The One Room Schoolhouse


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It was a red brick former one-room schoolhouse, standing forlorn and isolated at the edge of a swatch of Midwestern prairie. I was similarly lonely, having just arrived in Lawrence, Kansas to take up graduate studies, with no place to live, very little money and no job to support myself.

That August was particularly hot and humid, even for a Kansas summer, quite a comedown from the Cape Cod sea breezes, salt marshes, sand dunes and ocean vistas I had left behind just as few days before. I had abandoned many friends, a developing career in marine biology and a classically quaint Cape-style cottage to pursue a different life, that of an entomologist studying bees.

It was a desolate moment, that arrival, but good fortune soon shifted my mood. Within hours I checked in at the Entomology Department, and a few minutes later the sympathetic Chair of the department had provided me with both a job and a free place to live. The job was bread-and-butter graduate student employment, working as a teaching assistant in a biology class, but the living arrangements were, well, unusual.

I headed out that afternoon to the edge of the city to take up my new residence, a former schoolhouse that had been taken over by the Entomology Department and nicknamed the bee house, a research facility used to study bees and wasps. All I had to do in return for a bed, a hot plate, a small refrigerator, worn wooden floors and blackboarded walls was inhabit the place to discourage vandals.

There were a few disadvantages the Chair hadn’t mentioned. For one, I couldn’t open the windows, in spite of the daily 100oF temperatures, because each window had a papery grey wasp nest hung on the outside, study colonies for a graduate student interested in how wasps organized their social behaviour.

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(Photo by Bob Peterson, Creative Commons)

Lack of privacy was another tradeoff for no rent, with students coming in at all hours of the day and night, not only to record behaviors from the window nests but also to traipse around the basement, which was full of more wasp nests as well as colonies of halictid bees that nested in dirt.

The wasp-studying students were having an art contest, putting colored paper into plexiglass boxes for the wasps to use as building material, creating rainbow nests. The bee guys had taken a layer of dirt one bee width in diameter and sandwiched it between two sheets of plate glass, so that they could observe the bee behaviours.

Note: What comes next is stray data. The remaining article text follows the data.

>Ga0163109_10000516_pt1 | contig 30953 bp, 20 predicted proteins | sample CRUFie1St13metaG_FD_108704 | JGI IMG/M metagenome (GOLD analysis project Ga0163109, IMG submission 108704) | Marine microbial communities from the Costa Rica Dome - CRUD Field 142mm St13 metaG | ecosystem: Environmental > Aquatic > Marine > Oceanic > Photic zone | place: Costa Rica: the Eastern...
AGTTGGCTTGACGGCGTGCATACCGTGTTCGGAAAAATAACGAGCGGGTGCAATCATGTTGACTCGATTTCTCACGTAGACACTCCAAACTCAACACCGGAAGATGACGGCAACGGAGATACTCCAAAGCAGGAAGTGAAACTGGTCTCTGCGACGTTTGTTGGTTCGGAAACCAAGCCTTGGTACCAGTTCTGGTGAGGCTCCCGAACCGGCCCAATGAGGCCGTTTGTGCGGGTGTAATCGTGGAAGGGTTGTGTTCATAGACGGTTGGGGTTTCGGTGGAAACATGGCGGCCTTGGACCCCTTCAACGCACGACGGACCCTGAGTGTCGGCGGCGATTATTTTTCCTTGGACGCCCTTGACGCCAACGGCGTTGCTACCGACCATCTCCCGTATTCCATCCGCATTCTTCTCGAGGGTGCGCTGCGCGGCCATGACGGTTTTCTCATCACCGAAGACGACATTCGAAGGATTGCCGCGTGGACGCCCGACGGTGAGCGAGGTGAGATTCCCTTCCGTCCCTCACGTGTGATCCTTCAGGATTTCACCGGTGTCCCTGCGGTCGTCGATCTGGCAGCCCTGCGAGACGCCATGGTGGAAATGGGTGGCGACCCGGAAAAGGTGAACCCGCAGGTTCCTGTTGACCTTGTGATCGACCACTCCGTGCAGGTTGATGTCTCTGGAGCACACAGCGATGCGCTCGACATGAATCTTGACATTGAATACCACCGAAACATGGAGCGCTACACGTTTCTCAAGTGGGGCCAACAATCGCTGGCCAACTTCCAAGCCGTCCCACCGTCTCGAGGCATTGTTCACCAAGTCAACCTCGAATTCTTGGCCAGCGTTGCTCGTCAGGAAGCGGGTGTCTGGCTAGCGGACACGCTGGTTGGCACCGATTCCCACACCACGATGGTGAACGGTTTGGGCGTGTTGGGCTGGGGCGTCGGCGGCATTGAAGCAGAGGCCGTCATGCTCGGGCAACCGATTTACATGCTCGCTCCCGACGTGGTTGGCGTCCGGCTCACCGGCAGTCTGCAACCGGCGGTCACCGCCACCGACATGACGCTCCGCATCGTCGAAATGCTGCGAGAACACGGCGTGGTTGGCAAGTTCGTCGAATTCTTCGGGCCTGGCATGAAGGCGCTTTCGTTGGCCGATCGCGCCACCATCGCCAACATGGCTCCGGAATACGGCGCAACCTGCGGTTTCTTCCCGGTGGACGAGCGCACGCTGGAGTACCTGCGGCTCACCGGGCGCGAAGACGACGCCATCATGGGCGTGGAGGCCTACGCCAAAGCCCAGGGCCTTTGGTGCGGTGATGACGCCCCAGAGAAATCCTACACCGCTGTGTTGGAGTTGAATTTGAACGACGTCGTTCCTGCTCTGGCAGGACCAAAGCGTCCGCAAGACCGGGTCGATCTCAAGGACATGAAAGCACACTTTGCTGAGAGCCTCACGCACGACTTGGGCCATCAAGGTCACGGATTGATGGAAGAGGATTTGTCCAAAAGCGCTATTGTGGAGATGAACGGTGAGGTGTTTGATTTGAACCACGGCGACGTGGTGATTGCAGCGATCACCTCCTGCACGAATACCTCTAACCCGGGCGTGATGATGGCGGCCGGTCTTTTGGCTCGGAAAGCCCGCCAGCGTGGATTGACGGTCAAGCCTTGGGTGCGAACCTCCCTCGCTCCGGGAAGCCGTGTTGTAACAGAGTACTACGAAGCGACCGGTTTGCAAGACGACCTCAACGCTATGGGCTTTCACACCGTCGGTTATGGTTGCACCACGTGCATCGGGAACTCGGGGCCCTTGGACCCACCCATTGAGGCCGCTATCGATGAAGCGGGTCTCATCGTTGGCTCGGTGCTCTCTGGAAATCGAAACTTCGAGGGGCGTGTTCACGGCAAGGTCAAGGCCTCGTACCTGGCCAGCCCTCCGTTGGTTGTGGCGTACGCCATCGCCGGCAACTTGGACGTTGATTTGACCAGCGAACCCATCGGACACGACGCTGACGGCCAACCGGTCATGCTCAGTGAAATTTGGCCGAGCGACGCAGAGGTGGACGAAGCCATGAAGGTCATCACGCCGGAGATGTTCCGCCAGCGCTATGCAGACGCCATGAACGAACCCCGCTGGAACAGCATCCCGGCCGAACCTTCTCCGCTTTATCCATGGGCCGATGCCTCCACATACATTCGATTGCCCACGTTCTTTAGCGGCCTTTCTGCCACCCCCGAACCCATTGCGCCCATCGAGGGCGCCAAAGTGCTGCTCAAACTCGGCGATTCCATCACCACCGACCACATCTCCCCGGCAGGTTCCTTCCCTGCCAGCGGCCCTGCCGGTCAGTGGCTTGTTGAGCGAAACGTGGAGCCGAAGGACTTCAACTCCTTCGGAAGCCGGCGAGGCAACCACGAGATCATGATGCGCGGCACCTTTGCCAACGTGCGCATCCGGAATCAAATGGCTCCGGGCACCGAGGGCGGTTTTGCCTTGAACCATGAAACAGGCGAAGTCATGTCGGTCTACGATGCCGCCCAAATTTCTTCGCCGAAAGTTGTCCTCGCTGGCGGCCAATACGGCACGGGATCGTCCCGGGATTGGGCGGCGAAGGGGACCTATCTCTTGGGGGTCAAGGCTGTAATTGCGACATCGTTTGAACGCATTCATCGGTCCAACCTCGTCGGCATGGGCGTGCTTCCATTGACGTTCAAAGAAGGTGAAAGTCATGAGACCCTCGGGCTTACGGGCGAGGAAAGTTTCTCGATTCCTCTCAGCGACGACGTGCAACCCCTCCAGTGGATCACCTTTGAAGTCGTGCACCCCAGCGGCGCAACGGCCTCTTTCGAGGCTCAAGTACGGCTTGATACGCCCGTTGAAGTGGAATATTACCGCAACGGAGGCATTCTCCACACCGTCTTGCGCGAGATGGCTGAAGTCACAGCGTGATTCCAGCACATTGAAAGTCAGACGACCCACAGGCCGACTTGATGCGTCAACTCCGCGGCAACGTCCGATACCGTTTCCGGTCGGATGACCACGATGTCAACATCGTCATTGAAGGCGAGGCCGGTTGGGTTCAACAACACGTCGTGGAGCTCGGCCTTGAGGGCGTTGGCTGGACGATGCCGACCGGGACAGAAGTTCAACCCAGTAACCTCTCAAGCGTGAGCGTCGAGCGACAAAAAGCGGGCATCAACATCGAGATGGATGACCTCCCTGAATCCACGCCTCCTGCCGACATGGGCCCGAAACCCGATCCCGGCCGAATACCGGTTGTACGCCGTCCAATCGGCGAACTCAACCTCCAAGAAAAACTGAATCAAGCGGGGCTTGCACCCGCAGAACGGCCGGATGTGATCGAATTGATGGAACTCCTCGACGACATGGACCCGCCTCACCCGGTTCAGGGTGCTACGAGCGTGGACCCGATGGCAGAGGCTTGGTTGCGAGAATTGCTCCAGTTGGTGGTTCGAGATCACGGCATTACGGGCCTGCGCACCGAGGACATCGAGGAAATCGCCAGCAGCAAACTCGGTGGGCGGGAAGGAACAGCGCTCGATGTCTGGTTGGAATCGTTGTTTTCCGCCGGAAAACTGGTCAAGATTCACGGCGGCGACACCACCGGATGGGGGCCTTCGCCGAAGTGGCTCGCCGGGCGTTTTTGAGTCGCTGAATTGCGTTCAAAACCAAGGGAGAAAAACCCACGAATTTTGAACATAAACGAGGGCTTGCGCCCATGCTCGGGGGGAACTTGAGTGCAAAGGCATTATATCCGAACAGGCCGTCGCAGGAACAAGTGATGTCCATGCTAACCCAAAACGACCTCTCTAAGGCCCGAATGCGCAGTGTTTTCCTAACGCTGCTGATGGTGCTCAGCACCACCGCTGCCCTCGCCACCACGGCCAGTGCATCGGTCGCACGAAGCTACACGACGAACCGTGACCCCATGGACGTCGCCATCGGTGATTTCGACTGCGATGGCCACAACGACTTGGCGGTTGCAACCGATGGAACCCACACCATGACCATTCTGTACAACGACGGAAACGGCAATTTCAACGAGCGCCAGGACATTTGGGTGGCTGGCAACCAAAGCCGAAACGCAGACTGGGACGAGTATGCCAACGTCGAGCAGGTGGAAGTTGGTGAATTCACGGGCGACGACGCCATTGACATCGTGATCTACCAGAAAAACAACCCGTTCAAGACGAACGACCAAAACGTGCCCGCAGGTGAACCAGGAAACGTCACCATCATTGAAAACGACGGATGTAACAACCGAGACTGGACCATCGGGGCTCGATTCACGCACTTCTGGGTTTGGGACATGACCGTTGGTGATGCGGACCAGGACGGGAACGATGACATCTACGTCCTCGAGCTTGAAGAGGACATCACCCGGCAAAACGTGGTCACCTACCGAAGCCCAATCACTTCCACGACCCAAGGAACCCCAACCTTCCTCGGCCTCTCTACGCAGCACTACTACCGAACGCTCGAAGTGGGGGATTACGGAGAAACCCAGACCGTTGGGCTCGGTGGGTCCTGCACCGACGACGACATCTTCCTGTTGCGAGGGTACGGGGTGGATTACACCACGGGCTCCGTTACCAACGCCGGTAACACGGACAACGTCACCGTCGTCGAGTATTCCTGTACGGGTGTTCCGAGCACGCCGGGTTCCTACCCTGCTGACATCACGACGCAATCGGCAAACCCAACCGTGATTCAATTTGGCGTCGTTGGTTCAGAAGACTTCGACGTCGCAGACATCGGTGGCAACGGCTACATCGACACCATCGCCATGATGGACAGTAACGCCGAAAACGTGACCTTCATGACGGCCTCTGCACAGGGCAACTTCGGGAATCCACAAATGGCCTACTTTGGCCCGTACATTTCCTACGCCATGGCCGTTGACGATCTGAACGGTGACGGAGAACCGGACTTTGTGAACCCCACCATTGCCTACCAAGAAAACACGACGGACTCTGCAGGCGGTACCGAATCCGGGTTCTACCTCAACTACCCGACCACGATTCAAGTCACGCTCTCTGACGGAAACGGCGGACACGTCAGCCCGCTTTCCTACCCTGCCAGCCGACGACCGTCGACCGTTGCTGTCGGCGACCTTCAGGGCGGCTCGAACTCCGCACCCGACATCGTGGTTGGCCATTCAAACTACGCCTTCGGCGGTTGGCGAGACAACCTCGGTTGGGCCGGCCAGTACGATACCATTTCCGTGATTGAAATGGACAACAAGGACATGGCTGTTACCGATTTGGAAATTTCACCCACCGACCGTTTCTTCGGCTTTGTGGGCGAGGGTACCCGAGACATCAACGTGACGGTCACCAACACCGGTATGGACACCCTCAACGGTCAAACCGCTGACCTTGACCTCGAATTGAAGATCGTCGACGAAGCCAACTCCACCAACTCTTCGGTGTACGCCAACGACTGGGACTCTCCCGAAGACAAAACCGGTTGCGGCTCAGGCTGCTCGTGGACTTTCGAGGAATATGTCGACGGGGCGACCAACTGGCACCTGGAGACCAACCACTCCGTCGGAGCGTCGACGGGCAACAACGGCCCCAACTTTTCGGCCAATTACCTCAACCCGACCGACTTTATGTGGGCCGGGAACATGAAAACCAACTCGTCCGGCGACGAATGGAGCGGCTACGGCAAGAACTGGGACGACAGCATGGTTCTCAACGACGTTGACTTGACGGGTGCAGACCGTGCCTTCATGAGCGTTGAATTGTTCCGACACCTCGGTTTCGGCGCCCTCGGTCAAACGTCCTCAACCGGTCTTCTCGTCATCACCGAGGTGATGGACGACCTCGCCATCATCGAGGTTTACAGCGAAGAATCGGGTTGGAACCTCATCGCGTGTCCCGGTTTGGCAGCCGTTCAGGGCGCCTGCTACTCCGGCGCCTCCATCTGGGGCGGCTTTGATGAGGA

Weekdays and many weekends I spent up the hill on campus, taking classes, reading journal articles, writing research proposals for funding, going to seminars and teaching undergraduate laboratories. Evenings I was alone, and after my hot plate dinners I often descended to the bee house basement for hymenopteran company, mesmerized watching the wasps build their nests of many colours and the bees bumping into each other as they navigated the tunnels they had carved into the dirt.

Graduate school is like that, lonely at first, an unbalanced full immersion experience with work predominant and social life suppressed. But as the bee and wasp nests died off and fall arrived, I physically and metaphorically opened the windows.

My evenings soon filled with friends, guitar playing, and student potluck dinners followed by dancing to country swing music at local clubs. Midnight often found us at the Rocky Horror Picture Show, and we met many a dawn at Jennings Daylight Donuts.

I also soon had a different job, a research assistantship spent looking through a microscope for hours and drawing bee mouthparts. The work provided the income I needed to go to South America for a year, to study killer bees in French Guiana for my doctoral degree.

Even while away I thought of the bee house as home, and felt cruelly uprooted when I returned to Lawrence a year later to find the schoolhouse no longer mine, taken over by the next impoverished graduate student who had arrived in my absence. Now I had to live like a regular person, renting an apartment with rooms and a real kitchen and no bees or wasps as co-tenants.

But perhaps my year in the bee house had primed me for a different way to thank about the meaning of home. A journalist asked me once to describe my first visit to a honeybee hive, and my responses was that “I opened the lid of that first hive, began pulling out combs of bees, and I felt like I was home.”

Living in the schoolhouse, I imprinted on the company of bees and wasps. Every new dwelling since has not become home until I connect with the local social insects. I’ve put a honeybee colony into the backyard, valued the wasp nest growing under the eaves, enjoyed the mating ants flying up from beneath the sidewalk or appreciated the neighborhood bees foraging on my lawn and garden.

Home is where the heart is, and my heart, still, is with the bees.

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